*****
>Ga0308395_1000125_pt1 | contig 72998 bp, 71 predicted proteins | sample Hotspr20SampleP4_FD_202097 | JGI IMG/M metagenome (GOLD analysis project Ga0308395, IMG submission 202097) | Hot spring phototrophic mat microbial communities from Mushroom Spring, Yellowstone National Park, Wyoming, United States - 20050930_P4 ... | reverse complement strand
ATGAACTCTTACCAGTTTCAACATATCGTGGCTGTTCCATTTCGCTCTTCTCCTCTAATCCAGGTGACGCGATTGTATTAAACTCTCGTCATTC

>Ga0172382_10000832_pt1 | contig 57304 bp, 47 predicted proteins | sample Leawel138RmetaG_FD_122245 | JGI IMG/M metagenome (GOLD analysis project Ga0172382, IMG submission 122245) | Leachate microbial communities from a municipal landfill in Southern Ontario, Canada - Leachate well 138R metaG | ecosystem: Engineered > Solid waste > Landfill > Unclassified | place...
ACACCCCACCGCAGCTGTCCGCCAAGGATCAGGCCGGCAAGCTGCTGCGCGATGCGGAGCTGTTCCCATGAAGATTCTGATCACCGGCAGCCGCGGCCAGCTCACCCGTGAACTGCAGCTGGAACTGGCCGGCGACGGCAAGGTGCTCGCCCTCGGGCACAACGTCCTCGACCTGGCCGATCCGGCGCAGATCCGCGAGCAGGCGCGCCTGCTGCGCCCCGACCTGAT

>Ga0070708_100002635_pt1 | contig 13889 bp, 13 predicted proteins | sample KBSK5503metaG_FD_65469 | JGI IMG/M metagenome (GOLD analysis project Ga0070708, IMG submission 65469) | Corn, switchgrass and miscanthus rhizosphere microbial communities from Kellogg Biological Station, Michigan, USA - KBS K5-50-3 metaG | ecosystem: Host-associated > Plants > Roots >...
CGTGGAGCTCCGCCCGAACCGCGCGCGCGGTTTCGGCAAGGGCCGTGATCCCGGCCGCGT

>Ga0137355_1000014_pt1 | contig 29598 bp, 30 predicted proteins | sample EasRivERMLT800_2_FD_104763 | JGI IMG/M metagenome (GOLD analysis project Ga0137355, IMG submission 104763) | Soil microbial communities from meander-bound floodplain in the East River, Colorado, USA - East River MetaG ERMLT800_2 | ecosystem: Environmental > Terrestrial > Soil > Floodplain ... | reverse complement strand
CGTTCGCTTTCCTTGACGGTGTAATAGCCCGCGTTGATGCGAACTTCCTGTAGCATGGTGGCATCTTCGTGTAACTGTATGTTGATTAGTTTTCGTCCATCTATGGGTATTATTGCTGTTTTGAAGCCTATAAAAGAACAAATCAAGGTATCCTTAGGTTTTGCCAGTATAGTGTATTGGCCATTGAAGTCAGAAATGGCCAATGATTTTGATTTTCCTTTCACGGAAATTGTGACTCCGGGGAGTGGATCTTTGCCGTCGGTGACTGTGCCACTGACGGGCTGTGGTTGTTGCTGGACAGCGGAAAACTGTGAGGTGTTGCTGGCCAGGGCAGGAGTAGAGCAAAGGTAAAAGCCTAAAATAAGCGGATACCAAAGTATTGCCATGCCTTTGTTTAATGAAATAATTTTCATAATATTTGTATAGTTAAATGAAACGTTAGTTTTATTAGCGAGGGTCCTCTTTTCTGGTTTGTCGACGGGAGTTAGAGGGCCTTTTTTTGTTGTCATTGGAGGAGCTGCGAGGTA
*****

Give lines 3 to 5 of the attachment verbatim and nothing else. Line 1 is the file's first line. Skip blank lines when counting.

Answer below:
>Ga0172382_10000832_pt1 | contig 57304 bp, 47 predicted proteins | sample Leawel138RmetaG_FD_122245 | JGI IMG/M metagenome (GOLD analysis project Ga0172382, IMG submission 122245) | Leachate microbial communities from a municipal landfill in Southern Ontario, Canada - Leachate well 138R metaG | ecosystem: Engineered > Solid waste > Landfill > Unclassified | place...
ACACCCCACCGCAGCTGTCCGCCAAGGATCAGGCCGGCAAGCTGCTGCGCGATGCGGAGCTGTTCCCATGAAGATTCTGATCACCGGCAGCCGCGGCCAGCTCACCCGTGAACTGCAGCTGGAACTGGCCGGCGACGGCAAGGTGCTCGCCCTCGGGCACAACGTCCTCGACCTGGCCGATCCGGCGCAGATCCGCGAGCAGGCGCGCCTGCTGCGCCCCGACCTGAT

>Ga0070708_100002635_pt1 | contig 13889 bp, 13 predicted proteins | sample KBSK5503metaG_FD_65469 | JGI IMG/M metagenome (GOLD analysis project Ga0070708, IMG submission 65469) | Corn, switchgrass and miscanthus rhizosphere microbial communities from Kellogg Biological Station, Michigan, USA - KBS K5-50-3 metaG | ecosystem: Host-associated > Plants > Roots >...